If you need gluten-free alternatives, I’ll show you three ways to make gluten-free flour mixes, including all purpose, whole grain, and a cookie mix. And be sure to download my Gluten-Free Flour Mixes Pantry List too.

Grind Your Own Flour with the Mockmill

When it comes to electric grain mills, after I did A LOT of research, I decided to buy a Mockmill. And am I so happy I did! The Mockmill is a very affordable but beautifully crafted German-made mill that stone grinds grain with settings ranging from 1 to 10—fine to coarse ground grain.

And I have great news! The folks at Mockmill are very kind to offer my viewers and readers a special one-time discount on any of the grain mills that they sell.

Note: You can also get the new Flake Lover’s Flaker from Mockmill. Using this device, you can flake whole grain in minutes.

You can see me unbox and try out the Mockmill 100 Grain mill in the following video. (This is not a sponsored post, I bought the Mockmill products that I show you, and I’m a happy user of their devices in my kitchen.)

Redmond Real Salt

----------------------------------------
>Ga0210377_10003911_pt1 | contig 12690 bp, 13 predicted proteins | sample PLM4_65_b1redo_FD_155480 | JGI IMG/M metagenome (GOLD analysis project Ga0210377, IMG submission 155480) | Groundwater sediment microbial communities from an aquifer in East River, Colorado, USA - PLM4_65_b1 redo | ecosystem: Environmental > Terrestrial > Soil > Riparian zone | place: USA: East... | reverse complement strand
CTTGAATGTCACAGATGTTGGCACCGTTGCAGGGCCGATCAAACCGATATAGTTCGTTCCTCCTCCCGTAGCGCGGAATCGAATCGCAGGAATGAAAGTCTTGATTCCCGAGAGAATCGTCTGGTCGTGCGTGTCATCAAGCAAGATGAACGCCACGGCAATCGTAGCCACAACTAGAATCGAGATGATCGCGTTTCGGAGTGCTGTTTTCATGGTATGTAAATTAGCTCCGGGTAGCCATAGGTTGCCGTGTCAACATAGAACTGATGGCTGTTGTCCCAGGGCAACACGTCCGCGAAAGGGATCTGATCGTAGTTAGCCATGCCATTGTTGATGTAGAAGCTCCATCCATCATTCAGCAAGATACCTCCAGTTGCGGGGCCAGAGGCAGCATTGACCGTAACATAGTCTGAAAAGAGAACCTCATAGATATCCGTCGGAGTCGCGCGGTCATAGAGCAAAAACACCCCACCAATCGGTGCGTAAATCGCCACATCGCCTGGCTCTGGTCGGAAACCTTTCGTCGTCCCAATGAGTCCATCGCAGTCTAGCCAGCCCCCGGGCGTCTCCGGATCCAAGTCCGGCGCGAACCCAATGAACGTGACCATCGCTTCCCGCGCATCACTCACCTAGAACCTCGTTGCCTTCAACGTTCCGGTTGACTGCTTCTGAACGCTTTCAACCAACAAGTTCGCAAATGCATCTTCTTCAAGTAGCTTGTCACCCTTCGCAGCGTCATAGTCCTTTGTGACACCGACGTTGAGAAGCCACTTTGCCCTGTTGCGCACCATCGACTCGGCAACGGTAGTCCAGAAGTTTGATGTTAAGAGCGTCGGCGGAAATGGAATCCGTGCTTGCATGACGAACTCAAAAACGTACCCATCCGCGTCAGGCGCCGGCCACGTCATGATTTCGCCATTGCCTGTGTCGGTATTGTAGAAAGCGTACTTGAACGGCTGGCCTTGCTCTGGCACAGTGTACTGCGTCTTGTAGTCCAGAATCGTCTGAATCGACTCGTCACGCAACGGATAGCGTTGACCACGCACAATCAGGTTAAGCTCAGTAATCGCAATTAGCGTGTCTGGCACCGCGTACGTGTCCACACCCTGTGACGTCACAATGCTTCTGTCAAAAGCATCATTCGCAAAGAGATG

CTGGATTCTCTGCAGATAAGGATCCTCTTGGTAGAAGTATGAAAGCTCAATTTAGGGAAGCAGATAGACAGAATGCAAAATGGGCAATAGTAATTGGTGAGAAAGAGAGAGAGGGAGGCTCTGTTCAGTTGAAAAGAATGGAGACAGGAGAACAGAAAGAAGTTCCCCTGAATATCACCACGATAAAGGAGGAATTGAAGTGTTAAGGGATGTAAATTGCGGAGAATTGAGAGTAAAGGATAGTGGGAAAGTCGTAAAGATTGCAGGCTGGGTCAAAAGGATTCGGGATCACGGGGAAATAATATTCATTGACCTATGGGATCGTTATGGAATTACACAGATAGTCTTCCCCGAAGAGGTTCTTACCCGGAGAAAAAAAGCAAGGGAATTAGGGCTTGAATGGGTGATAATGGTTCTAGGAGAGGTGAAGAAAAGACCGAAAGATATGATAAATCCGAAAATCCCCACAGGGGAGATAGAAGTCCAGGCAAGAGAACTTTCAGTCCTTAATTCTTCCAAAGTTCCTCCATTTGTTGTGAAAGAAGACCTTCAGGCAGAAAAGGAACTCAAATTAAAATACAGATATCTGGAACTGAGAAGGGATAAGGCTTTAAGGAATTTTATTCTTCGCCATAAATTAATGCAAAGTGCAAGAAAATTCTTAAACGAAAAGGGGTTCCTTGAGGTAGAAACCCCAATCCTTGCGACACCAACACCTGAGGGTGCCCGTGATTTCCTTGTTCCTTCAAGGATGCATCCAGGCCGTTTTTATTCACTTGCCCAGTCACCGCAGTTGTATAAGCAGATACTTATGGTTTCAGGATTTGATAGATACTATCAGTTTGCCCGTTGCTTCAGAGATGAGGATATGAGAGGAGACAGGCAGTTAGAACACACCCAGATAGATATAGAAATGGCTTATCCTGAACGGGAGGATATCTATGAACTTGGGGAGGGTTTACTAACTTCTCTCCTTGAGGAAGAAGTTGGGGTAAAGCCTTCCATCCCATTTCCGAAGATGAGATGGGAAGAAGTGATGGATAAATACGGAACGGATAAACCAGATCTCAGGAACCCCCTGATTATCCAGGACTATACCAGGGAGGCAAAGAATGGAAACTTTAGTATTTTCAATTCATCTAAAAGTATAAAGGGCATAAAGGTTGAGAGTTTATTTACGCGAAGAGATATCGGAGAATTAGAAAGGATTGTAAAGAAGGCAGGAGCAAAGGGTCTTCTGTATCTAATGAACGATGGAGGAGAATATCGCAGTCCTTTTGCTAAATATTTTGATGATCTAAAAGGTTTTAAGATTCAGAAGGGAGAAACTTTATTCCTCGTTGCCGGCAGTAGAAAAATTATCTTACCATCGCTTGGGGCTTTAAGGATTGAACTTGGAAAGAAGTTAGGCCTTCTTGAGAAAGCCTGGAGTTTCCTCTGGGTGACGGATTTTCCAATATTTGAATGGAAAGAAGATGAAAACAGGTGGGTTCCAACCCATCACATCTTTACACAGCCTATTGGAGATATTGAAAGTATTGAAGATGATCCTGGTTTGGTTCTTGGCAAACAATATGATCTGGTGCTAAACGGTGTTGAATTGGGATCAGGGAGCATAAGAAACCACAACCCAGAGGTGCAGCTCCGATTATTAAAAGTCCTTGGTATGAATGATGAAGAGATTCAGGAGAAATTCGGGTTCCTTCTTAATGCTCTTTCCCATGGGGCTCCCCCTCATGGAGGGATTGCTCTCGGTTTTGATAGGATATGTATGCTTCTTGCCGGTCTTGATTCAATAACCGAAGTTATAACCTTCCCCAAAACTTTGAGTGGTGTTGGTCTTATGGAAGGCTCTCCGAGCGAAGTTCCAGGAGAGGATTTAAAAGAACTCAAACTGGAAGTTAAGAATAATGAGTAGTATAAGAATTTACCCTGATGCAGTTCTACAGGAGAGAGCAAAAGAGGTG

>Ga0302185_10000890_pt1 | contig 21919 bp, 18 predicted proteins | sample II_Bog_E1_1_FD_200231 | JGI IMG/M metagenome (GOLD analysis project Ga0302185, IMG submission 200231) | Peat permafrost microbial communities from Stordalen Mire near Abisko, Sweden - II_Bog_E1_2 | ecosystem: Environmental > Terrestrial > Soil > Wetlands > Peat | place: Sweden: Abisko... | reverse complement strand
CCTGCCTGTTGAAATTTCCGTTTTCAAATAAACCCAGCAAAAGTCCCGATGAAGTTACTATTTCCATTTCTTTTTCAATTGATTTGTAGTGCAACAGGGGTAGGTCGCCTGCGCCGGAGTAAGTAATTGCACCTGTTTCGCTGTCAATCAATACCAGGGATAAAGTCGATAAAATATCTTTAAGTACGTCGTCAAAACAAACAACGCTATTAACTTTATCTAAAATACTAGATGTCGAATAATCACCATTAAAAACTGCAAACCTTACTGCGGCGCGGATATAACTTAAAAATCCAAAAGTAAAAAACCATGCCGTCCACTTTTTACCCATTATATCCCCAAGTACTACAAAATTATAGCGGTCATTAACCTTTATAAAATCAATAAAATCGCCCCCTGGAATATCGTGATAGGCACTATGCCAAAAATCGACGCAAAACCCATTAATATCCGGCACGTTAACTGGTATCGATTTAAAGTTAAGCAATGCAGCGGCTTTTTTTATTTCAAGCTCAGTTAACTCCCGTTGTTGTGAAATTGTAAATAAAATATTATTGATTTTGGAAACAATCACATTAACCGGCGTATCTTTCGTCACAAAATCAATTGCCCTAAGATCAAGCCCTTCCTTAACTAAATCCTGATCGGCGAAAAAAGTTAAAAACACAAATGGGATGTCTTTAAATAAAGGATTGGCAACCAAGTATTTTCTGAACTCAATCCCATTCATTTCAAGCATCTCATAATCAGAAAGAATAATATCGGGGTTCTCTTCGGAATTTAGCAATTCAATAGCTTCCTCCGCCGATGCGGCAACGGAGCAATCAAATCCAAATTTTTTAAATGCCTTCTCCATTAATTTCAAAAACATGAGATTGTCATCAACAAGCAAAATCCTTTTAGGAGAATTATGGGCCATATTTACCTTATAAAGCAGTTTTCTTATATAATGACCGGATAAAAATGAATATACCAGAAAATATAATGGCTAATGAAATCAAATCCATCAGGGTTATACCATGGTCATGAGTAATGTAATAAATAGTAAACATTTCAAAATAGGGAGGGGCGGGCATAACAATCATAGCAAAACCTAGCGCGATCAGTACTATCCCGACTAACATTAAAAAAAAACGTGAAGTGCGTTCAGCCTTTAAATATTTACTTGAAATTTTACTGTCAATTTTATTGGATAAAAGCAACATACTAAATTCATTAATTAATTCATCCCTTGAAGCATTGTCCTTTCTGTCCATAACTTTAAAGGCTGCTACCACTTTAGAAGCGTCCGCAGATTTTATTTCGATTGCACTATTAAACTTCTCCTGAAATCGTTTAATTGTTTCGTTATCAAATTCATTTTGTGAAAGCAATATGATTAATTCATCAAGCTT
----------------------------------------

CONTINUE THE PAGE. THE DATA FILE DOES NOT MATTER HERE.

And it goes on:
When it comes to using salt in my recipes, I always like to use a real salt that has not been processed and does not contain any extra added chemicals or anti-caking agents. Redmond real salt is perfect! And if you’d like to order Redmond Real Salt from their website, be sure to check out my Shopping Guide for a discount coupon code.

Cultures for Health

If you’re looking for starter cultures from Milk Kefir to Cheese, see the products that Cultures for Health offers for making homemade cultured and fermented foods. And if you order from their website, be sure to use my MARYSNEST discount code for 15% off your purchase.

  • Cultures for Health – Make Real Cultured Foods at Home and use discount code MARYSNEST for 15% off your purchase on the Cultures for Health website.